At first I wasn't really impressed with the Frauenarzt (OBGYN) because the one I went to in Borken refused to speak to me in English.  Now, I know that being in a foreign country means speaking a foreign language and I don't ever presume that someone must to speak to me in English ... BUT when you're at the doctor who's about to do a really personal physical exam and you politely ask him in German if he speaks English and he replies (in perfect English, no less!) "Yes, but we're in Germany, so we speak German here," you're going to think this guy is a total jerk, right?  I mean, I'm there for a medical exam not a language lesson, so my thought was if he can make it any less awkward for me while I disrobe and lay on an exam table for him, then he should probably help me out and speak in English.  The other reason I didn't really like this guy is that for every question I had about how my reproductive system was functioning, he chalked it up to "Stress."  I began to feel that it was a cop-out answer for him not wanting to explain things to me in either language.  But, once I got pregnant and he started earning a lot more money from my insurance company, he got much friendlier and lo-and-behold the English came forth much easier for him.  About mid-way through the pregnancy we moved and I switched doctors.  I really like my new Frauenarzt and she has no problem speaking to me in fluent English, thank goodness.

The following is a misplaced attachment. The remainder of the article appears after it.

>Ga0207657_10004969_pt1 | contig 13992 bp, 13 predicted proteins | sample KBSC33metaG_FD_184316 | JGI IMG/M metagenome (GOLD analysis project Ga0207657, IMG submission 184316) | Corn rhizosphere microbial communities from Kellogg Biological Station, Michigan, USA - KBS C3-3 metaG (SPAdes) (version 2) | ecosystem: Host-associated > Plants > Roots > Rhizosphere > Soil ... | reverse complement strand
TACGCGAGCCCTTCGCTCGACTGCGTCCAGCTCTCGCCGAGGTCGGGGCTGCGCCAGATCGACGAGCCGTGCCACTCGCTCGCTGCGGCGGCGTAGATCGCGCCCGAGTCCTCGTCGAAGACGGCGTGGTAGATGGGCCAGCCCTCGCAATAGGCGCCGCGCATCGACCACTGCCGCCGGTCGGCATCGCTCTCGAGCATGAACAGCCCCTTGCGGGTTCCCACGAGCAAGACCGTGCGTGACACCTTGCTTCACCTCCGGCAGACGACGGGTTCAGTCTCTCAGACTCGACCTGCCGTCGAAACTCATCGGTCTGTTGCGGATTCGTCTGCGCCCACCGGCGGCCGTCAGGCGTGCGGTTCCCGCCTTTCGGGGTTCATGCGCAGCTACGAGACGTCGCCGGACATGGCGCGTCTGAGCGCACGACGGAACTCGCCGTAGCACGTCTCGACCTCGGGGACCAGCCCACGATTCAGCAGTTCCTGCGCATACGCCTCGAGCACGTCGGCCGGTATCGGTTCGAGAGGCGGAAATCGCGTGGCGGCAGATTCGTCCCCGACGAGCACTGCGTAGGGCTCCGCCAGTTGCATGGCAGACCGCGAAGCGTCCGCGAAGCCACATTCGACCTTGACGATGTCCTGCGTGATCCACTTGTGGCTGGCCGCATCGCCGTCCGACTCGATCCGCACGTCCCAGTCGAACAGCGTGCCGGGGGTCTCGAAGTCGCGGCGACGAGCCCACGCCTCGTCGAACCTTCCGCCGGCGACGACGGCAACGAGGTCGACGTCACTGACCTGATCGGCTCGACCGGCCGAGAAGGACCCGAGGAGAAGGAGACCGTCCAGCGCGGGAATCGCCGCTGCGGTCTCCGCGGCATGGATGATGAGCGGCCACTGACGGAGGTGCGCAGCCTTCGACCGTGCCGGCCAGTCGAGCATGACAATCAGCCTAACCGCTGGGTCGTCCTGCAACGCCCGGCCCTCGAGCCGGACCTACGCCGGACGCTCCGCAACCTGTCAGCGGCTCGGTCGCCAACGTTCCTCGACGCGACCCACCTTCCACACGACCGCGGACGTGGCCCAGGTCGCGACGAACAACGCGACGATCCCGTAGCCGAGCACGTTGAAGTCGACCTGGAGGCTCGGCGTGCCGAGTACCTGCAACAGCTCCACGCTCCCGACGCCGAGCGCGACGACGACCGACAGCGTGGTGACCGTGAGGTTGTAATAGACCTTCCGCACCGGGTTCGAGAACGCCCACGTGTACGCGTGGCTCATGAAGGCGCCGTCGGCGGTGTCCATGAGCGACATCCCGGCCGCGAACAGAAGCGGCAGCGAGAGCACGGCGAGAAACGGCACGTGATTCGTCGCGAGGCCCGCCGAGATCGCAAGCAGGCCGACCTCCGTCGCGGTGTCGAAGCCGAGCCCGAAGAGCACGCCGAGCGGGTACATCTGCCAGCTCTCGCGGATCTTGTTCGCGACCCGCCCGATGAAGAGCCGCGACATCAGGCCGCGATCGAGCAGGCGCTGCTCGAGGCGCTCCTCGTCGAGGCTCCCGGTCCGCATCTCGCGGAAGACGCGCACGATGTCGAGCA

There have been two big differences that I've noticed with the prenatal care. First, at every monthly (and now bi-weekly) doctor's appointment, they do an ultrasound.  It's really awesome to get to see the baby's growth each month and even though they don't always print out a picture (that costs extra, I think), it's very reassuring to wrap up the appointment with a private screening of what the little squirmer is doing in there.